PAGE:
Blair's Reviews > Before I Go To Sleep

Before I Go To Sleep by S.J. Watson
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Sep 22, 14

bookshelves: mystery-thriller-etc, read-on-kindle, 2011-release
Read in June, 2011

Before I Go To Sleep seems to be THE book that everyone's talking about right now, so, although I have read more than my fair share of thrillers in the past couple of months, I couldn't help wanting to check it out. The book revolves around a simple but ingenious premise. Christine, the 47-year-old narrator, suffered an accident in her late twenties which robbed her of the ability to form new memories, as well as wiping out her existing memories of her life some years previous. As a result, she wakes every morning thinking she is still a young woman - sometimes even thinking she is still a child - and is unable to recognise her husband, Ben, or remember anything of her life with him. As the story begins, she receives a phone call from Dr Nash, who claims to have been working with Christine to try and recover some of her memories - without Ben's knowledge. The young doctor gives her a journal she has been keeping over the past month, and as she begins to read about her own life and progress, she finds the book emblazoned with the sinister words 'don't trust Ben'.

It's easy to see why this book has already caused a bit of a stir; I believe it comes out in paperback early next year, and I'd bet money on that edition going straight to the top of the charts. It's full of twists and turns but is very readable and easy to understand. I can see it being adapted for television or film - the chapters are very episodic and reminded me of how I used to watch Lost, speculating wildly at the end of each episode about what might really be going on. The fact that Christine narrates her own story means the reader is as much in the dark as she is, and you're constantly kept guessing about who (if anyone) to trust and what the truth of Christine's history actually is. All the strength of the story is in how engrossing it is. Reading it while waiting for a friend in my car, I was so riveted that she had to bang on the bonnet to get my attention; on my half-hour lunch at work, I started reading and eventually looked up from the book to find 50 minutes had passed.

As always with this type of book, the writing isn't brilliant - it's much more about plot than style. Christine's journal is way too descriptive and novelistic to actually be a journal - I think the fact that she was once a writer is meant to make this more realistic, but it still doesn't quite ring true. The book seems to share a narrative voice with many others of a similar genre; Christine could be any of the protagonists of Sophie Hannah's books, or The Ice Cream Girls, or Sister, and no doubt many other books of this kind (psychological/crime thrillers with first-person female narrators and a focus on either mistrusting or deceiving one's partner/family/close friends) I haven't read. I also found something about the whole story dreary and depressing, and of course it is by its very nature repetitive. Christine's situation is effectively portrayed, but it feels constantly oppressive and claustrophobic, and it's horrifying to imagine someone actually living like this; I was often glued to the book while reading but felt relieved whenever I put it aside.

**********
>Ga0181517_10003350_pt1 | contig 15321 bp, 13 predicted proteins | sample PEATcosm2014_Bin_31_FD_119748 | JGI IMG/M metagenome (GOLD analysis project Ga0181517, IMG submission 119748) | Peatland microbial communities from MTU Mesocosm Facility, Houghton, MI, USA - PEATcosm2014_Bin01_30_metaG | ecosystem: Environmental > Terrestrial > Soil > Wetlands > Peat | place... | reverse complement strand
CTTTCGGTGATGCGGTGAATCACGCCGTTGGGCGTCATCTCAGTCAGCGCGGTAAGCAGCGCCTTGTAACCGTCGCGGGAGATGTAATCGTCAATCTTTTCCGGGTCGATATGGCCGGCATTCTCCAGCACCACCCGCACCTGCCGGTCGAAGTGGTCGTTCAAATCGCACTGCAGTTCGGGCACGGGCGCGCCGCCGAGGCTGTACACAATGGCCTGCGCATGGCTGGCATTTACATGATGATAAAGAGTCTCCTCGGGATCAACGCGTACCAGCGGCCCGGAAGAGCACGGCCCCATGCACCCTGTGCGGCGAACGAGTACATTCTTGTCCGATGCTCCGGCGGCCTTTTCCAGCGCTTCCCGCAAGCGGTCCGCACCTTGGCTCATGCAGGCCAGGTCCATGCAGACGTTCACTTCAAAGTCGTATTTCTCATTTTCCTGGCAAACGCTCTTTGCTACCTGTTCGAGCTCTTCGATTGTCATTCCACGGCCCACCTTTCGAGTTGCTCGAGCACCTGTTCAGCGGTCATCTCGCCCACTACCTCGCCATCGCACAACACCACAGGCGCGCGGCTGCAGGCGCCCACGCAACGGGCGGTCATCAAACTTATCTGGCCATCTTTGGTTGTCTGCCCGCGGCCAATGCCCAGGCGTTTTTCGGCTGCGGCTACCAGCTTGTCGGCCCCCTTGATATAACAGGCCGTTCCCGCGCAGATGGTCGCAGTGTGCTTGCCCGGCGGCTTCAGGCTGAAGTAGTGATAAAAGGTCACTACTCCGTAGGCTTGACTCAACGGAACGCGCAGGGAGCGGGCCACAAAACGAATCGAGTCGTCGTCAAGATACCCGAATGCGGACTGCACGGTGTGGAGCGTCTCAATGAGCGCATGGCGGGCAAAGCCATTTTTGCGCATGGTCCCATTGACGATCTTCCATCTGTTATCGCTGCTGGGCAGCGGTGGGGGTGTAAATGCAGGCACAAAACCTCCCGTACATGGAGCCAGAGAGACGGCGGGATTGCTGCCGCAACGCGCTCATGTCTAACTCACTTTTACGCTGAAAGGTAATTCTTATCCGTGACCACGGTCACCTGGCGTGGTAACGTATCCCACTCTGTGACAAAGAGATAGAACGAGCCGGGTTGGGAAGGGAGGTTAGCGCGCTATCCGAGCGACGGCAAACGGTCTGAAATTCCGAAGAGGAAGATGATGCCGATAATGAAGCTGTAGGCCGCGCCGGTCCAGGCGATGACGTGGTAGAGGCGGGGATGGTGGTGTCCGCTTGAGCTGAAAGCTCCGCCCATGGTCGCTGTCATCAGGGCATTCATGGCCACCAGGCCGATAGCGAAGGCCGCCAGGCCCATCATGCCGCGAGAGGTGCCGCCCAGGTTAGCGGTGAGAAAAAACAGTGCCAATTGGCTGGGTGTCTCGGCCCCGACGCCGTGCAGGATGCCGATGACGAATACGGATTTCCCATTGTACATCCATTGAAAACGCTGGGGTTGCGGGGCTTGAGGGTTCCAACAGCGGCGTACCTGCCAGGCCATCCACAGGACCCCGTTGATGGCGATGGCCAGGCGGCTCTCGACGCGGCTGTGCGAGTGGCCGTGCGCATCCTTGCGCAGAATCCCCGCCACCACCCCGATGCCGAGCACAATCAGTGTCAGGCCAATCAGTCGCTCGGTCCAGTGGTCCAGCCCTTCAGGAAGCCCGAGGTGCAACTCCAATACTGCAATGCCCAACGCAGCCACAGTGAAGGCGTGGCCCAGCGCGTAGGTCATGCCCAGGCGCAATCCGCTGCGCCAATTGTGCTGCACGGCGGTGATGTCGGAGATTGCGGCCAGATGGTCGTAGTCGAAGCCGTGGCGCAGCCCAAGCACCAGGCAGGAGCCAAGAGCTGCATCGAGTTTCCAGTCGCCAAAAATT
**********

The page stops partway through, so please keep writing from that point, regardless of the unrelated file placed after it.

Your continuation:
All in all, this is definitely one to add to your to-read list if you tend to enjoy suspenseful psychological thrillers, but I didn't think it quite lived up to the hype. It's almost guaranteed to keep you completely gripped, but I found the way the story progressed more prosaic than I expected from all the plaudits it's received. The fact that the plot develops in a way that constantly encourages you to speculate means you may well end up accidentally guessing the final twist; I found that one of my early suspicions was fairly accurate. The level of suspense is excellent, but other elements - the characterisation, prose style and elements of the plot - are just average.
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Comments (showing 1-4 of 4) (4 new)

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message 1: by Joanie (new)

Joanie Interesting review.
I don't generally read thrillers but this one just had so much hype that it piqued my curiousity.


Lennongirl Fantastic review - my thoughts exactly. I could actually copy it word for word. Well done!


Blair Lennongirl - I'm glad you felt the same about it, there are so many five-star reviews on Goodreads and while it was good, it definitely wasn't that good!


Beverley Jones I agree with your review 100pc Blair - good but not quite up to the hype. It is coming out as a film very soon with Nicole Kidman, Colin Firth and Mark Strong - actually seems like pretty good casting for a change :)


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